Yet there is a perception that the pathway is a last resort. Like postponing a doctor’s appointment, some congregations wait until the pain of not changing outweighs the pain of changing. The best time to work on vitality is now. This is true even for healthy missional churches. Our vision is for every church to walk the congregational vitality pathway regardless of their current state of health; we hope vitality becomes the new normal.

Statistics put out by Start and Strengthen Churches suggest that the majority of pastors entering the vitality pathway are white men. How do you interpret this? Is the vitality process culturally-specific? Is there a correlation between white churches and churches in need of vitality? 

It is no secret that the majority of established congregations in the Covenant are white and are led by white male pastors. Statistics refers to this as a distribution sample. This says more about established Covenant churches as a whole than it does about vitality. Most of the multi-ethnic growth in the Covenant is coming through the portal of church planting, not established churches. Continue Reading

1 Question: Gains & Losses on the Vitality Pathway

To generate reflection in anticipation of our upcoming Quarterly issue on congregational vitality, we asked Covenant pastors serving in a variety of congregational contexts, In your experience with the vitality pathway, what were the primary gains for your congregation? The primary losses? We invite you to share your own experience in the comments section.


KJohnston“Wakefield is a predominantly white church in rural northeast Nebraska, averaging about ninety in Sunday attendance. The vitality pathway has given us tools for conversation about our life and health and an awareness that we are not alone in our journey. The biggest challenge has been taking conversations to the next level to discern when and how to bring about real change, while also being realistic about the pace of such change. Our congregation has gained a healthier and happier pastor because of resources and connections the pathway provides. In particular, our involvement in Navigate put me in relationship with a handful of other pastors in similar settings, with a similar passion. After three and a half years, we still gather regularly to encourage and support one another in our ongoing efforts to lead vital churches. As a young pastor, this collegial support has been priceless for me, and I think, by extension, has benefited our church as a whole.” Kelly Johnston, pastor, Wakefield Evangelical Covenant Church, Wakefield, Nebraska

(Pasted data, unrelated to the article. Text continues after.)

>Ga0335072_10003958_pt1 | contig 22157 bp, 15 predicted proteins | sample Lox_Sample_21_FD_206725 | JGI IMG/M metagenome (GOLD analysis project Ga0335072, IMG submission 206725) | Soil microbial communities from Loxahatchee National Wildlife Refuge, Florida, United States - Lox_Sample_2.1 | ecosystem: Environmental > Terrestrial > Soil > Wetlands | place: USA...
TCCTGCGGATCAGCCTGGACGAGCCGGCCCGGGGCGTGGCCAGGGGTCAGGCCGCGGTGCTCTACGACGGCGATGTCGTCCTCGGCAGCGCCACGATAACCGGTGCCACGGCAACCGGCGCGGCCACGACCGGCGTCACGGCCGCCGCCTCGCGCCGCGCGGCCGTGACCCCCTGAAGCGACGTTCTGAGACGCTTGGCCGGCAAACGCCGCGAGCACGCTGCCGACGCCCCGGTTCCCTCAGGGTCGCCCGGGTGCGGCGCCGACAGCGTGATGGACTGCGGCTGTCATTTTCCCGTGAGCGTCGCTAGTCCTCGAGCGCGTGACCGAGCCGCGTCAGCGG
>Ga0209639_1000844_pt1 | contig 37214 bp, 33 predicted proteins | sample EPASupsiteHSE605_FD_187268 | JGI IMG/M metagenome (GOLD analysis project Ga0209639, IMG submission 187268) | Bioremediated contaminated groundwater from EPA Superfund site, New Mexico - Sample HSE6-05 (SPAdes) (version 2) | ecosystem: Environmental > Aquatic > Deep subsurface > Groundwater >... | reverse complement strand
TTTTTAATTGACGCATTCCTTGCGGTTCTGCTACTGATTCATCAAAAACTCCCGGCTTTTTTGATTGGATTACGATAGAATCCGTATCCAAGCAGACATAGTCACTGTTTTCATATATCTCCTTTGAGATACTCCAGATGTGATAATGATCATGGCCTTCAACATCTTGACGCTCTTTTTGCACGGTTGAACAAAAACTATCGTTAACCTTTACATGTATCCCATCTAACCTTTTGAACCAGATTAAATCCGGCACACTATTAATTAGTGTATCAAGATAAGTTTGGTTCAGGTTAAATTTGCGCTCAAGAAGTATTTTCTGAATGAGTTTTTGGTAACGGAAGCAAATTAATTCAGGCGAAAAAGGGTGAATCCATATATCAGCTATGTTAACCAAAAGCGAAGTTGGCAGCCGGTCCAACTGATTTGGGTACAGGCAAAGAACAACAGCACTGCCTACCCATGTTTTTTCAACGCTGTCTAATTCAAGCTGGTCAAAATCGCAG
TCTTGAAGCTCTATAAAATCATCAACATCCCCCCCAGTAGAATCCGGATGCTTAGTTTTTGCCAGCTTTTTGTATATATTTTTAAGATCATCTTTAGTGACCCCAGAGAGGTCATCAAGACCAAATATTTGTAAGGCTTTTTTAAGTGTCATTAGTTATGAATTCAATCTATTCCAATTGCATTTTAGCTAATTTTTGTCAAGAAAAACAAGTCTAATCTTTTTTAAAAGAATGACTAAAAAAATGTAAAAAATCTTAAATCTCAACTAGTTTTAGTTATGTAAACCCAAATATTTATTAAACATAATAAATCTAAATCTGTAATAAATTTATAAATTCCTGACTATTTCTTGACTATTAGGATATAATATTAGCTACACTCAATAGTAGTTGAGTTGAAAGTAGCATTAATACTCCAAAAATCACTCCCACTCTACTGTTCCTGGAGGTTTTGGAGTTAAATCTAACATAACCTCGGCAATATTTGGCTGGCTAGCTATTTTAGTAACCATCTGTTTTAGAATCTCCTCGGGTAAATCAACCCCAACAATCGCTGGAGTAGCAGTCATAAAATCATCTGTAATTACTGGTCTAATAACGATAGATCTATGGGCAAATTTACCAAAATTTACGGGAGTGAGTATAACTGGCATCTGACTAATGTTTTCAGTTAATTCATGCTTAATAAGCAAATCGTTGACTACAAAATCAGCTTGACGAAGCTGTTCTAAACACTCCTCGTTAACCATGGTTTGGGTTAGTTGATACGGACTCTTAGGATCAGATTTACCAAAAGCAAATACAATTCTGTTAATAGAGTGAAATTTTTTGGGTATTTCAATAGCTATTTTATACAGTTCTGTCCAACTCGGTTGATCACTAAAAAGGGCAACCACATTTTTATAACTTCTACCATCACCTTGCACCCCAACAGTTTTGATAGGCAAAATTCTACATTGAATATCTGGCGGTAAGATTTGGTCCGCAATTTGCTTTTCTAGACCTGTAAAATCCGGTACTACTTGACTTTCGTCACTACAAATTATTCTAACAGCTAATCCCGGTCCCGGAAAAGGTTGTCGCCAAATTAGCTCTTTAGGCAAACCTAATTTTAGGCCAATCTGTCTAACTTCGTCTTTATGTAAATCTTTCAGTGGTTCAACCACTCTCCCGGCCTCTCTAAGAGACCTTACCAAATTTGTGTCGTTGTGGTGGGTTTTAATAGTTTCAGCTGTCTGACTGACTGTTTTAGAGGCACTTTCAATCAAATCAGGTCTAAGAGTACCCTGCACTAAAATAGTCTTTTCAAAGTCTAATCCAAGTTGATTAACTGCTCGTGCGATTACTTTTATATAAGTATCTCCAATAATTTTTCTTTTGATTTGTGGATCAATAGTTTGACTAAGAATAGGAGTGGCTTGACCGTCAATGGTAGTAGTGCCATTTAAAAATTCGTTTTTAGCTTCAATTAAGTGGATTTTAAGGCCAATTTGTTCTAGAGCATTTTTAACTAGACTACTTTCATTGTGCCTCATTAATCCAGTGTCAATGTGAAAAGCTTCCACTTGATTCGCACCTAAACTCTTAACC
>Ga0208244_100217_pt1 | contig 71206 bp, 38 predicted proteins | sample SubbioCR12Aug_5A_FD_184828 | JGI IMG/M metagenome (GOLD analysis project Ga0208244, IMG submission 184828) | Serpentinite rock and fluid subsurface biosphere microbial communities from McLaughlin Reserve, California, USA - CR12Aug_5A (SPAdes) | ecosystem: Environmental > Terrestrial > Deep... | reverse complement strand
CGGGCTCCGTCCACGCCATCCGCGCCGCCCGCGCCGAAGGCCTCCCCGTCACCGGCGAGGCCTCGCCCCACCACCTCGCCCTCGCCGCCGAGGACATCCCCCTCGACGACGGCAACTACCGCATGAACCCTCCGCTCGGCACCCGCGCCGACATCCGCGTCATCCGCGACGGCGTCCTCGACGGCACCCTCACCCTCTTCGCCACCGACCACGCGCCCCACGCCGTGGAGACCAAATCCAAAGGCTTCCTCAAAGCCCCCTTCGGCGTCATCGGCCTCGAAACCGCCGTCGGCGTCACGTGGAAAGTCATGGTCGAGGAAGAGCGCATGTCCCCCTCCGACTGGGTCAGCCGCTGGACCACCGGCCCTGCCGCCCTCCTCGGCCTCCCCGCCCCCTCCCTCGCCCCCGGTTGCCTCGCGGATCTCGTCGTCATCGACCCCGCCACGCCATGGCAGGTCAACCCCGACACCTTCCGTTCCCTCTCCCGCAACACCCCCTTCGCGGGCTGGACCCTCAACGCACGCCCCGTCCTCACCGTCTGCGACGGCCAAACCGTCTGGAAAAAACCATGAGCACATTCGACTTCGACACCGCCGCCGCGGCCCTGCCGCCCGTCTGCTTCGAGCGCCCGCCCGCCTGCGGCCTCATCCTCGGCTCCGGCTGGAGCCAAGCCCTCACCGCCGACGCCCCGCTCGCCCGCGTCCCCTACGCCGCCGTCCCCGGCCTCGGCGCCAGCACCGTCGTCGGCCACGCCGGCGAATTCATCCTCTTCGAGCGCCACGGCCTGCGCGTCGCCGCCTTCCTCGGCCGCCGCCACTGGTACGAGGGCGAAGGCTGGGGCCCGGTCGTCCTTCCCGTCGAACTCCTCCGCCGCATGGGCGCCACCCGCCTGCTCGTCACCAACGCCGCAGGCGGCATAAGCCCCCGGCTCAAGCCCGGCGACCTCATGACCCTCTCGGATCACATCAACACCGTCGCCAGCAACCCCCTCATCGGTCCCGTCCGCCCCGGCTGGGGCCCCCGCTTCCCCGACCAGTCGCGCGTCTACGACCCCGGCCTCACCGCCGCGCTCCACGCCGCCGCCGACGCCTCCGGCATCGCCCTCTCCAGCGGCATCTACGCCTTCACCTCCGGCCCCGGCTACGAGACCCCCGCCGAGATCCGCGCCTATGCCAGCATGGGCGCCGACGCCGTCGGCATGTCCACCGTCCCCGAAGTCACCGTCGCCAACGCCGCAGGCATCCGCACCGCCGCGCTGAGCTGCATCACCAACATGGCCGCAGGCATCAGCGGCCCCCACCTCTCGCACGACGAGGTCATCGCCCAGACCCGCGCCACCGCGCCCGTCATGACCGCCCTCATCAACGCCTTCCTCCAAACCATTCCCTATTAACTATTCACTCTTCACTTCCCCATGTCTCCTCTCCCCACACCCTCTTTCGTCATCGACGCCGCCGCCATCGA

tvs at ipeap - Copy (002)“Iglesia del Pacto Evangélico de Albany Park has an average Sunday attendance of seventy, representing ten different Latino nationalities. Sixteen months in the vitality process have taught our current leadership new concepts and shown them new faces of authority from the denomination interested in the healthiness of our church. As pastor of a once-divided church, I have been revitalized through personal relationships with vitality staff and fellow-pastors on the Navitage. This has enabled me to continue leading church leadership through a major reorganization, focused on the realization of our vision and mission. Developing a behavioral covenant has helped participants understand the danger of conversations that inhibit growth as well as what we need to do to cultivate a healthier climate. The journey has not resulted in any losses in our first-generation, Spanish-speaking congregation. However as we forge along, it is evident that congregational follow-up and subsequent progress depend on the proactiveness and the vitality of a pastor who is both bi-lingual and bi-cultural.” Tomás Sanabria, pastor, Iglesia del Pacto Evangélico de Albany Park, Chicago, Illinois